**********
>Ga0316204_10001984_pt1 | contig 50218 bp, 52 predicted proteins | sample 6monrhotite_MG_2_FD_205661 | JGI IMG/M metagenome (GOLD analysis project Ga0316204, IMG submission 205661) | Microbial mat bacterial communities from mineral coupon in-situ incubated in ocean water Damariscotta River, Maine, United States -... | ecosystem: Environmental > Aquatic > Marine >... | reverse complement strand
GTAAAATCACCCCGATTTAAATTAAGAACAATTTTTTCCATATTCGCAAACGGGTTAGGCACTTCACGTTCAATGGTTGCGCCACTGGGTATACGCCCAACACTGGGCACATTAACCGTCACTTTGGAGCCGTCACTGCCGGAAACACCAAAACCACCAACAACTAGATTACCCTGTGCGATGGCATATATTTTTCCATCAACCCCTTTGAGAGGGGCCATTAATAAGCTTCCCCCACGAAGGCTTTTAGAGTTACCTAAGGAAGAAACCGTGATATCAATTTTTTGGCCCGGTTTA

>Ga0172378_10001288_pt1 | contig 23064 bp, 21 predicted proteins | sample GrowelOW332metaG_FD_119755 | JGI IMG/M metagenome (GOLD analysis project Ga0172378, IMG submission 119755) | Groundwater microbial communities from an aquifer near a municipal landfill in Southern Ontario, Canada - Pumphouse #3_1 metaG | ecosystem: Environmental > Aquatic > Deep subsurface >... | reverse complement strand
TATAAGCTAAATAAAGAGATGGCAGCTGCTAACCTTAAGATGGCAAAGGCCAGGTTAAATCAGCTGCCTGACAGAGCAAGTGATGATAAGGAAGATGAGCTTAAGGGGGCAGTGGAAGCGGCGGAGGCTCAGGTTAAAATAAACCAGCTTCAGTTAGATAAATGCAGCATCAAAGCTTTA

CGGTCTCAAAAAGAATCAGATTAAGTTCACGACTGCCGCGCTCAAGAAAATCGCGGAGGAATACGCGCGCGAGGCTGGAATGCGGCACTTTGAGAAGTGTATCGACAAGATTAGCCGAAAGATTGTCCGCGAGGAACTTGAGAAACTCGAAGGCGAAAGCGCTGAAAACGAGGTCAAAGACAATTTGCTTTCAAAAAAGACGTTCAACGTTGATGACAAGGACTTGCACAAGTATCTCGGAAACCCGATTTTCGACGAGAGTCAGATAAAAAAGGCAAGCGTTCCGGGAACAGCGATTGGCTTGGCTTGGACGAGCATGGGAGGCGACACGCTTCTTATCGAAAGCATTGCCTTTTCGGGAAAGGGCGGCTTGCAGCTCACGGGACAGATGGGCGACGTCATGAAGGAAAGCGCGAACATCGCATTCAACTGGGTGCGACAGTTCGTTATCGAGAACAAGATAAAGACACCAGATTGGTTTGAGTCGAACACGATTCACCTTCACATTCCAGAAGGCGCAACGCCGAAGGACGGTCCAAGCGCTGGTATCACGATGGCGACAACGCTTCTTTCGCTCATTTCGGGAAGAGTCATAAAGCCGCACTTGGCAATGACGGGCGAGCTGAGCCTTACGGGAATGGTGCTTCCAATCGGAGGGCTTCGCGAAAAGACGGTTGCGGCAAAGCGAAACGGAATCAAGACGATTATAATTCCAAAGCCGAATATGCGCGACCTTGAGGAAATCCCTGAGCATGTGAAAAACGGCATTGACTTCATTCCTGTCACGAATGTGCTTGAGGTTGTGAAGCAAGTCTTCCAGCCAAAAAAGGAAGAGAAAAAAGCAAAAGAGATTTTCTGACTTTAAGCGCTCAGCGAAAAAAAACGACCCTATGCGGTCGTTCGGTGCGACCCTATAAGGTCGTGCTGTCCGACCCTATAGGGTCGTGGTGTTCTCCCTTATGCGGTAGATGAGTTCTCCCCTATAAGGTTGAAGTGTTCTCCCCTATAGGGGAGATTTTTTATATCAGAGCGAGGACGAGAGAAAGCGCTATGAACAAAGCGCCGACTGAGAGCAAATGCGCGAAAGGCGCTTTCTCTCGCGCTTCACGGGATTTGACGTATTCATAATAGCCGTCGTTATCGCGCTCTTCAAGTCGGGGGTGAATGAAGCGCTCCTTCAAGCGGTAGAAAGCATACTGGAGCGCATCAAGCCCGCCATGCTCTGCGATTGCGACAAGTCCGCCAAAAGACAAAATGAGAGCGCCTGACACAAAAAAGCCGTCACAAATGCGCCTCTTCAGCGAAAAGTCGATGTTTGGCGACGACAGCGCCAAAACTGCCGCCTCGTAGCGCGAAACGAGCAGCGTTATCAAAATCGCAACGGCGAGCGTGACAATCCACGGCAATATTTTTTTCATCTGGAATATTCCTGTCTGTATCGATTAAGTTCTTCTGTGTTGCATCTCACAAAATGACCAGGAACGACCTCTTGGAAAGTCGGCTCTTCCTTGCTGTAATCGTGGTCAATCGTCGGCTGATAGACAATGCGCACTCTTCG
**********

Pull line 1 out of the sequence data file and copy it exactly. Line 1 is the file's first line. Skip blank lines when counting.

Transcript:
>Ga0316204_10001984_pt1 | contig 50218 bp, 52 predicted proteins | sample 6monrhotite_MG_2_FD_205661 | JGI IMG/M metagenome (GOLD analysis project Ga0316204, IMG submission 205661) | Microbial mat bacterial communities from mineral coupon in-situ incubated in ocean water Damariscotta River, Maine, United States -... | ecosystem: Environmental > Aquatic > Marine >... | reverse complement strand